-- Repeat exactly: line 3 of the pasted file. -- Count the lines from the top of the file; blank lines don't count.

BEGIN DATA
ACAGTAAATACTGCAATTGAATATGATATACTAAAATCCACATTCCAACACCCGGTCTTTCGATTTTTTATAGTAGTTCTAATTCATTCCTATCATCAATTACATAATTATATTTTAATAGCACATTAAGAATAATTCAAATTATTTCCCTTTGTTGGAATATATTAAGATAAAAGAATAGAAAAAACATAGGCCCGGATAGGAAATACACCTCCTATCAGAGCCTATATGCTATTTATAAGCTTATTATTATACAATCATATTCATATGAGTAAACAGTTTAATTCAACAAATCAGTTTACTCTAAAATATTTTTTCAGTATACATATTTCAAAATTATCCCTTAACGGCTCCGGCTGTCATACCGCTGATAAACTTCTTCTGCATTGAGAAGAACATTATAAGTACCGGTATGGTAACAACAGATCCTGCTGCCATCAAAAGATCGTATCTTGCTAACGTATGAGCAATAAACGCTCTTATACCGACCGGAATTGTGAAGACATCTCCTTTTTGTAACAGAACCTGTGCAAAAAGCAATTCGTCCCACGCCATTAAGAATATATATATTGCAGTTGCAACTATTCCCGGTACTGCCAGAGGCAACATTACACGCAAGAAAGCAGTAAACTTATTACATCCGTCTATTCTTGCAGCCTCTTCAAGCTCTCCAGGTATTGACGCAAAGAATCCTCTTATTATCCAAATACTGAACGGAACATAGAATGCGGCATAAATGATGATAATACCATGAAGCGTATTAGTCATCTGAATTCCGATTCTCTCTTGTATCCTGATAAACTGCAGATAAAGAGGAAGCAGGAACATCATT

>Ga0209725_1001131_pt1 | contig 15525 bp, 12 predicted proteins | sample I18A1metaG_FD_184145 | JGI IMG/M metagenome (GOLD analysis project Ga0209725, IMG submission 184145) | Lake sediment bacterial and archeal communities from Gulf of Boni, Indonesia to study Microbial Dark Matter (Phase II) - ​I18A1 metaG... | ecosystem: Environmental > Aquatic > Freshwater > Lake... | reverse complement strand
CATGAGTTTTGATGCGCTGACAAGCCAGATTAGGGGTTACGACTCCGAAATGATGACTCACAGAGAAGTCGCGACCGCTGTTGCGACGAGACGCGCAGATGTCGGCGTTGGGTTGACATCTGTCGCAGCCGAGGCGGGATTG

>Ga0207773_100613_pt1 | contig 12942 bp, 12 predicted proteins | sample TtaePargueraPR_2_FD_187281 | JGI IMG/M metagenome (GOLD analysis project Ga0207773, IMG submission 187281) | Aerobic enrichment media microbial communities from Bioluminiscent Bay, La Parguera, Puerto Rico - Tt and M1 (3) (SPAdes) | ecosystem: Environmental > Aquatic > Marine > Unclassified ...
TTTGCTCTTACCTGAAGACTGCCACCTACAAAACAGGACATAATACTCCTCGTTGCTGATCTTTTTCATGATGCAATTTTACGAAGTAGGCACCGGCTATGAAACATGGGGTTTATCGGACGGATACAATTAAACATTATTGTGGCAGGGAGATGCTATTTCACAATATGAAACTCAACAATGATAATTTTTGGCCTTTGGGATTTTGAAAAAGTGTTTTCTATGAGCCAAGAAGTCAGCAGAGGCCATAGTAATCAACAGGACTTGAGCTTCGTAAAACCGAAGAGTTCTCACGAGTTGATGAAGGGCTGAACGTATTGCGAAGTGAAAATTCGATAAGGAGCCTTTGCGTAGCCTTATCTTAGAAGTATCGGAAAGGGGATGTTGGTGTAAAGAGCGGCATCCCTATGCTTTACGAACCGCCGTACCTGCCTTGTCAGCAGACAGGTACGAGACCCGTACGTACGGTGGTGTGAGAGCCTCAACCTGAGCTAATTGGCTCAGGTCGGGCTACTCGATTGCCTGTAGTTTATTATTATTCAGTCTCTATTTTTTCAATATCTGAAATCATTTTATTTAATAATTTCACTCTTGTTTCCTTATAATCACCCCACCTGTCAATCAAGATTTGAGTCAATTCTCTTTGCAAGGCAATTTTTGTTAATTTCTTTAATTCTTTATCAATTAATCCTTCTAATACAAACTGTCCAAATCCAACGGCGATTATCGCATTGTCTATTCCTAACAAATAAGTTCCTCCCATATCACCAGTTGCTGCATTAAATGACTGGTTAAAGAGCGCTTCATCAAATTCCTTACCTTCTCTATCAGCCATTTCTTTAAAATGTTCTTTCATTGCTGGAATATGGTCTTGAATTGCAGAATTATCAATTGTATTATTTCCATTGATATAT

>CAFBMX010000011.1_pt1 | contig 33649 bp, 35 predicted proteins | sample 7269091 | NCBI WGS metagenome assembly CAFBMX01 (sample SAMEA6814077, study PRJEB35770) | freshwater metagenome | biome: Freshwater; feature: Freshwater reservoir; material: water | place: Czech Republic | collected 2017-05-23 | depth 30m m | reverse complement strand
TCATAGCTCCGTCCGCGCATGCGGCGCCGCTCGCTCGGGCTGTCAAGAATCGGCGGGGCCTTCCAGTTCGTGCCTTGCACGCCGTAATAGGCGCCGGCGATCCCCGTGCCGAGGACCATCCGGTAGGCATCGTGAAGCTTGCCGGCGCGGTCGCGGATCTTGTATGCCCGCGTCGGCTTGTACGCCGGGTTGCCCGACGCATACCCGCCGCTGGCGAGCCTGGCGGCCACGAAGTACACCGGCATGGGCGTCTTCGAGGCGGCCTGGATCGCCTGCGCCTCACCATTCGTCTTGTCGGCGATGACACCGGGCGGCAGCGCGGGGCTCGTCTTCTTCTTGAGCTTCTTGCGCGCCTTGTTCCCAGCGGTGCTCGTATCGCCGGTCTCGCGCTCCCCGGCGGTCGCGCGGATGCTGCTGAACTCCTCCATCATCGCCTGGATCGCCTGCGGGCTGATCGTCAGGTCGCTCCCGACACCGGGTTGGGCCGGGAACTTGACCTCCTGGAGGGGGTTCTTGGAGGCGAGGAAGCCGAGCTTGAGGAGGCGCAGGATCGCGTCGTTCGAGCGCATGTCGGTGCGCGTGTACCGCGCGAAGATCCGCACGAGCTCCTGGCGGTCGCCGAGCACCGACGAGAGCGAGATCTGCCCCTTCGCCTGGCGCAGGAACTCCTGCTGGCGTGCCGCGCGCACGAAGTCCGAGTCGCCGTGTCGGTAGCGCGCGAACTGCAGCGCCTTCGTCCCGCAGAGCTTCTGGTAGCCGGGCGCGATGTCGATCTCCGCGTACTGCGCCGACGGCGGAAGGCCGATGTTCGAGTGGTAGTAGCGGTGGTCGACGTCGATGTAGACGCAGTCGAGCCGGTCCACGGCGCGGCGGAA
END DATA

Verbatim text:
CATGAGTTTTGATGCGCTGACAAGCCAGATTAGGGGTTACGACTCCGAAATGATGACTCACAGAGAAGTCGCGACCGCTGTTGCGACGAGACGCGCAGATGTCGGCGTTGGGTTGACATCTGTCGCAGCCGAGGCGGGATTG